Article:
The notion of the archival research design lies within the scientific premise of ‘science as a body or product of scientific knowledge’. Hence, the archival research design is underpinned by the documented edifice of science and includes all information, whether stored on paper or electronically. The other four research designs, on the other hand, posit the premise of ‘science as an ongoing practice of data collection’ and should be seen as separate research designs (Mouton, 2006, pp. 13-16).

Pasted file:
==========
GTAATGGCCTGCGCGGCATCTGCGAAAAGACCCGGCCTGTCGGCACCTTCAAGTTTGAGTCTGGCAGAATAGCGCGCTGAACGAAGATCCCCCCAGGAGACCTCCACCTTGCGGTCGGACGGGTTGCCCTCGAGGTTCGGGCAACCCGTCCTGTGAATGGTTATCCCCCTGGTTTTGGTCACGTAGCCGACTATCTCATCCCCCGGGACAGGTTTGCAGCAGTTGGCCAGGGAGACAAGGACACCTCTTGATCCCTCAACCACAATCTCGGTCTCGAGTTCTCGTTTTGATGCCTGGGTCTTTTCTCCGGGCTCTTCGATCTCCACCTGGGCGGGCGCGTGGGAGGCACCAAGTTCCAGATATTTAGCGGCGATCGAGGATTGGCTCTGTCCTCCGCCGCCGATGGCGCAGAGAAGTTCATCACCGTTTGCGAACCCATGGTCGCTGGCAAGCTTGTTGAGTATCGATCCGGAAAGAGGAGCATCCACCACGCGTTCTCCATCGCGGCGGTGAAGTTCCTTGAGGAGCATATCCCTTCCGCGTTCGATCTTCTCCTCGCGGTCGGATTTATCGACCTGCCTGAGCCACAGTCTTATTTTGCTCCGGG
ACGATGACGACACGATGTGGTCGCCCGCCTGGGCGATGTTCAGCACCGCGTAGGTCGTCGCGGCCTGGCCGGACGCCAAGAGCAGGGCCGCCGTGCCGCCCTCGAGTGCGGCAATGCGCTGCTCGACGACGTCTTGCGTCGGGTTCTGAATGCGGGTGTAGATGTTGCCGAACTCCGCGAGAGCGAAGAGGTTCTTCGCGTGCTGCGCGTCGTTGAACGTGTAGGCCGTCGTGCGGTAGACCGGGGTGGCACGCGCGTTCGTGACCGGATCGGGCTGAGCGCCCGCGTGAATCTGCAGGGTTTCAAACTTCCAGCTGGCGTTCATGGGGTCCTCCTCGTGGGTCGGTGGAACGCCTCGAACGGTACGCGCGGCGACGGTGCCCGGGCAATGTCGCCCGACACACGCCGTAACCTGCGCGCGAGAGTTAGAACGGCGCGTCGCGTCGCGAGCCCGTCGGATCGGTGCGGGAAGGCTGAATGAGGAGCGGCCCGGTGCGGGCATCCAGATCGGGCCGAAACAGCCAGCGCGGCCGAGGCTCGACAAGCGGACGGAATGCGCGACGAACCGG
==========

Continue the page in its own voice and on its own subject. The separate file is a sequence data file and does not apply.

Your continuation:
In this regard, the exploratory research design encompasses all data collection techniques which provide a deeper insight into a situation, phenomenon, community or individual. On the other hand, descriptive research design, commonly known by the descriptor ‘sample or census surveys’, includes all research which aids in the presentation of specific details of a situation, social setting or relationship. It focusses on answers to who, what, when, where, and how and creates a general picture of the condition under investigation (De Vos et al., 2011, pp. 95-99). The observational research design is part exploratory and part descriptive research. However, its qualitative engagement is limited to semi-structured assessments in which participants record their behaviours and experiences. Its main differentiator lies in the way the data is collected, in other words the absence of an interviewer. The causal research design mimics the descriptive research design in virtually all aspects. However, it additionally measures cause-and-effect relationships through involved intricate experimental designs. Finally, in the context of research methodology, any reference to the concept of ‘quantitative research’ would include both descriptive and causal research designs.